So, if I have (say) a red/green bicolor LED and switch between the two colors faster than the eye can see (eg 250 Hz), what colors are perceived?
Can I use a RGB tricolor LED to mix any color output?
Have a look at https://en.wikipedia.org/wiki/RGB_color_spaces Depending on the wavelengths chosen for the red, green and blue LED you could not mix any color. Colors outside the defined color triangle could not be mixed. Each LED may have only a positive intensity. Colors outside the triangle would require at least one negative intensity and could not be mixed using the chosen wavelengths.
"The human eye with normal vision has three kinds of cone cells that sense light, having peaks of spectral sensitivity in short ("S", 420 nm – 440 nm), middle ("M", 530 nm – 540 nm), and long ("L", 560 nm – 580 nm) wavelengths."
If you use one or more LED with a wavelength far outside the ranges of the cone cells some colors could not be mixed, colors that would be mixable using a better selection of LED wavelengths. So if you use 430, 460 and 480 nm, you could not trigger the cone cells for red.
Roughly speaking, alternating between two LEDs at high rate looks exactly same as lighting them both up simultaneously - assuming the LEDs don't move so you won't see them alternating.
Just look at your computer monitor with some magnifying glass.
Red and green lights added together appears yellow. Zoom in to a yellow part of the screen and you will see red and green subpixels lit.
If you switch between red and green, it will appear some sort of yellow, depending on exact balance of the spectrum and intensity of red and green LEDs.
However, if the LED moves or you move your eyes rapidly, you can see it making a line which alternates between red and green. Even at 250 Hz. Just like watching movies with rapid movements on DLP projectors. Some toys with moving LEDs make this phenomenon very visible.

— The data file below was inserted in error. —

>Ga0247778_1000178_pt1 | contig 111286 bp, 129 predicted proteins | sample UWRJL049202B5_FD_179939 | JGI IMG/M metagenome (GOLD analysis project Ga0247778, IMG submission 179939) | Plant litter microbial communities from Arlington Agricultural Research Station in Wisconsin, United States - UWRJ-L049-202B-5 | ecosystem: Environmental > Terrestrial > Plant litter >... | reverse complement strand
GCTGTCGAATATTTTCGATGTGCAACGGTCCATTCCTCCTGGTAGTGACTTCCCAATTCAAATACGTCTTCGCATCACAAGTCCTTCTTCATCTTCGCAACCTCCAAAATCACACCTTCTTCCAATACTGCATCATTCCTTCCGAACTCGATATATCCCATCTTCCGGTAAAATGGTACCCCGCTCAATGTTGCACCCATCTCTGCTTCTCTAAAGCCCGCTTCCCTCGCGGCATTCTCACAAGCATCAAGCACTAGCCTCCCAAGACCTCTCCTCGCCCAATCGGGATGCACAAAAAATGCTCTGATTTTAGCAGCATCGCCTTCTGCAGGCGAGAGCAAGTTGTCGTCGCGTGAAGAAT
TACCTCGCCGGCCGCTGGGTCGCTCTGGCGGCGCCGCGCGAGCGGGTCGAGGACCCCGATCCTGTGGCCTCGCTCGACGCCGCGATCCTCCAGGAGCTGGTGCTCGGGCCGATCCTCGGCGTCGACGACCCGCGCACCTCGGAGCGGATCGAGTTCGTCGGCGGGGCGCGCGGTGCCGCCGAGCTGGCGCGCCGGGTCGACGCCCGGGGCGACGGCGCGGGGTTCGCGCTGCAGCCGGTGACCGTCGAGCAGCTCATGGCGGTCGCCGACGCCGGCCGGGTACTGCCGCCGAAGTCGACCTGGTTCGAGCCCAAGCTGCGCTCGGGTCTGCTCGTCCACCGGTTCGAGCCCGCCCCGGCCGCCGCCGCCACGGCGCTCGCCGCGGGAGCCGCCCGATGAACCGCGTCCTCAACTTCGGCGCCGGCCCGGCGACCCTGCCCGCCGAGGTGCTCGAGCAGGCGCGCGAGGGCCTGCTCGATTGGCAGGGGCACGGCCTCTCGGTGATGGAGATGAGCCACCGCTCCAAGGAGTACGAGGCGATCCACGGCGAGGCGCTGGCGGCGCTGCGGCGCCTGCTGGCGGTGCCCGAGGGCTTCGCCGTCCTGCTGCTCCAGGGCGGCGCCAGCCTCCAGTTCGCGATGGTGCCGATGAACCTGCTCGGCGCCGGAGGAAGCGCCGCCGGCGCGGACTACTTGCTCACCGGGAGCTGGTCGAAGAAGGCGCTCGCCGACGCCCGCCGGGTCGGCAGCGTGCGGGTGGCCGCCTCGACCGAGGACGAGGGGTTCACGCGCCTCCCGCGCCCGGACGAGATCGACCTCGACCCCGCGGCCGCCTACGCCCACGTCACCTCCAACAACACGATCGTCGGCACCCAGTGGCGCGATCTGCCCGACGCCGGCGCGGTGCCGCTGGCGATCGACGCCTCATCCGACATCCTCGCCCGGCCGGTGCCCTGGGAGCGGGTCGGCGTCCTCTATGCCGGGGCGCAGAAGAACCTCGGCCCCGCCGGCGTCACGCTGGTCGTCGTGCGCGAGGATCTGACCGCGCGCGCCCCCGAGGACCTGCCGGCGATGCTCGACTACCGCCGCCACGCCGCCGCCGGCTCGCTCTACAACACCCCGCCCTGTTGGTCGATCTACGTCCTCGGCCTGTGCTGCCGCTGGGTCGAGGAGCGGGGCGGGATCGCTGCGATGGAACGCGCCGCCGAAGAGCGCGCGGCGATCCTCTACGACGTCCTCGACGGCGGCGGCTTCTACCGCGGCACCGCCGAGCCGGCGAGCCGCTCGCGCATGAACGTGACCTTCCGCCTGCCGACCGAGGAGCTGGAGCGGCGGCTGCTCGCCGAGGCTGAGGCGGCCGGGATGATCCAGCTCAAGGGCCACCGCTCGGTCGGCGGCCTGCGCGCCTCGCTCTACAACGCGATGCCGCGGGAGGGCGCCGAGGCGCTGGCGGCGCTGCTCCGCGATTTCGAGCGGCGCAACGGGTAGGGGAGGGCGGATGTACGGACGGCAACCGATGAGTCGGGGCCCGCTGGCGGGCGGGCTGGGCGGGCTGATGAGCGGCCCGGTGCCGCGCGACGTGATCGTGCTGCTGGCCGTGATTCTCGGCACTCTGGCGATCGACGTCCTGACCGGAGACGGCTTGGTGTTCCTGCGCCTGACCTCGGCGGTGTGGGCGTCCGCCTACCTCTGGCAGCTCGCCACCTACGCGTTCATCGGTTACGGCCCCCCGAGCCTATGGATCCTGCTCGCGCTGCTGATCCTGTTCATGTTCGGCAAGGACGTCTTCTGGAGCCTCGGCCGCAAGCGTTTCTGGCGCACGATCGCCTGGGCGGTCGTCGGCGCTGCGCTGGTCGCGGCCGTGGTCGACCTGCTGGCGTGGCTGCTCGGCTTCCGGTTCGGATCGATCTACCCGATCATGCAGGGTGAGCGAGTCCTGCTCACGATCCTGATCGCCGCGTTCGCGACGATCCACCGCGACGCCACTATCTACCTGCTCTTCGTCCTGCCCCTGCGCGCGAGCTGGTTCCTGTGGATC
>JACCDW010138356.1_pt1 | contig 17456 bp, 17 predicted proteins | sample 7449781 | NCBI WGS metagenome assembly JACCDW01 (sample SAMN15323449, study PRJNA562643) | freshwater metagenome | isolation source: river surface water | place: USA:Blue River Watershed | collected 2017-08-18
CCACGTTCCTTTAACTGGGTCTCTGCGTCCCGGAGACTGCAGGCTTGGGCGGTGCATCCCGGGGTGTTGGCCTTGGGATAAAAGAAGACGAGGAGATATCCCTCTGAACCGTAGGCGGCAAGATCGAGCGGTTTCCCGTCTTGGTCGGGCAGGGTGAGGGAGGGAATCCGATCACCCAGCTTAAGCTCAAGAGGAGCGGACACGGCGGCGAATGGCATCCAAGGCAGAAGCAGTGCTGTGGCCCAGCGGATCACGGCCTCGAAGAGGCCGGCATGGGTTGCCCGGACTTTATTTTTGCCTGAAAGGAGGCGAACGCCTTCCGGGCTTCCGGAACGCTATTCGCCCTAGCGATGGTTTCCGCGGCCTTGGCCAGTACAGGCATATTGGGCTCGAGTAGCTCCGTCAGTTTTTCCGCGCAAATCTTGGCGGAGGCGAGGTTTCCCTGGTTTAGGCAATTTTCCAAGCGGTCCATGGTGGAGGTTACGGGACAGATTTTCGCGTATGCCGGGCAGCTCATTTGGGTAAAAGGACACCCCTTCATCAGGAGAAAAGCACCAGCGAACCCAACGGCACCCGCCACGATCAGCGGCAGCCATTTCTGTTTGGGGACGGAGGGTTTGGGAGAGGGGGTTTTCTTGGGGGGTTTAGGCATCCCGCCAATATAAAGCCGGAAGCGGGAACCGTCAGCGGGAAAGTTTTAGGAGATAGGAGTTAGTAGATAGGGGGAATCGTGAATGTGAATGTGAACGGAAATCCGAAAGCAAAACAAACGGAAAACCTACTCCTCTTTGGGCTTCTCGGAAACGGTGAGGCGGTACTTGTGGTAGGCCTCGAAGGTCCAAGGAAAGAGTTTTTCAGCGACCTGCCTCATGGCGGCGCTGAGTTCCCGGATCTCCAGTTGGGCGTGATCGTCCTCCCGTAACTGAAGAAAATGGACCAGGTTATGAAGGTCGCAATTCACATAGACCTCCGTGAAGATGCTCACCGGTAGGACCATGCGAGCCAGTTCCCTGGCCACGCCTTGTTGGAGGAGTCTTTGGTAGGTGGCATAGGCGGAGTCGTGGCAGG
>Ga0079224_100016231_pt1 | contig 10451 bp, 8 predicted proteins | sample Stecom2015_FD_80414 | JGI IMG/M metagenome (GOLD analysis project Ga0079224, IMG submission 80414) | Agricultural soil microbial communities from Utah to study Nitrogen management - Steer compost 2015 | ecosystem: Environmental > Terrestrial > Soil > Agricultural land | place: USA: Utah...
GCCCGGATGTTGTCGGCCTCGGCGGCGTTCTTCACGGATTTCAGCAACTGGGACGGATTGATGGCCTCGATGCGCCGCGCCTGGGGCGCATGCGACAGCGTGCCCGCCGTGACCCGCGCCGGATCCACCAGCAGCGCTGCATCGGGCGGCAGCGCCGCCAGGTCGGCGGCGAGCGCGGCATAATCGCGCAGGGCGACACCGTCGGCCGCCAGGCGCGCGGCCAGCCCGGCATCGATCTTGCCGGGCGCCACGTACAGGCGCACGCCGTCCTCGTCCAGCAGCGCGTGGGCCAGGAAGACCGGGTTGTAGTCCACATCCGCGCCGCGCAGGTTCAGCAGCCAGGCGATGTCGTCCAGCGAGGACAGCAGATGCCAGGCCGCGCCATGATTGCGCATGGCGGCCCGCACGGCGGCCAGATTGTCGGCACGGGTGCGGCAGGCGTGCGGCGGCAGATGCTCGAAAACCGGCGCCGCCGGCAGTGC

RGB LEDs allow reproducing any colour (within the limits of the relative LED spectrums and intensities obviously) including white with the correct balance of RGB intensities.
Typical addressable RGB LED has a built in PWM circuitry to drive the three individual LEDs with 8-bit resolution, thus allowing for 16 million colours like typical LCD screens.
Hit Amazon and get yourself a $15 LED strip kit (with LED strip typically 5m, RGB controller, remote, power supply). Throw it together and play with it.
(they show the LED spool making a rainbow; that is false advertising; with this type using 5050 LEDs the entire spool can only be one color at once. But it can be any color. "Individually addressible" LED strips do exist that can rainbow like that, but are not useful as a teaching tool to answer your question.)
Put an oscilloscope on the controller outputs and look at the signal. It's a square wave with varying duty cycle AKA "PWM dimming".
Now, disconnect the blue wire from the controller. Your LED strips will now only do red/green/amber and things in that spectrum. Those are the same colors you will get from your red/green bicolor LED if you sent PWM to it.
The trick with a 2-pin bicolor LED is your maximum duty cycle for R or G can't exceed 50% (or rather, can't sum to more than 100%).
And yup, the same thing works with a tricolor LED, though presumably that has four pins so you can go 100% duty cycle on each channel.
I do exactly this for front panel LEDs on my equipment at work. Running at 100Hz, I can create distinctly different red, orange, yellow and green states.
The catch is that you don't just need a fast switching frequency. If you want to create colours, you need to vary the percentage of time an LED is on - so if you want to be able to vary intensities with a resolution of 1%, you need to be updating your LED states at 10kHz.
Even with this though, you do have the problem that the individual red and green elements of a bicolour LED are fairly visible if you've got an LED with a clear housing, so you will tend to see two distinct red and green lights instead of one light of the combined colour. You either need an LED with a frosted housing or you need some kind of frosted element in the way.
That said though, mixing yellow from red and green LEDs is always unsatisfactory. We're used to seeing fairly warm yellows, whereas LEDs will always give you something more like a hazard-suit yellow. For stage lighting where this is important, better-quality lights often add separate amber LEDs to give a more convincing shade of yellow - these are denoted RGBA.
Mixing white from RGB has the same problem. We know the clarity we expect from white light, and RGB elements simply can't deliver it. So again, better-quality stage lights often add a separate white LED to do this properly, giving us RGBWA lights.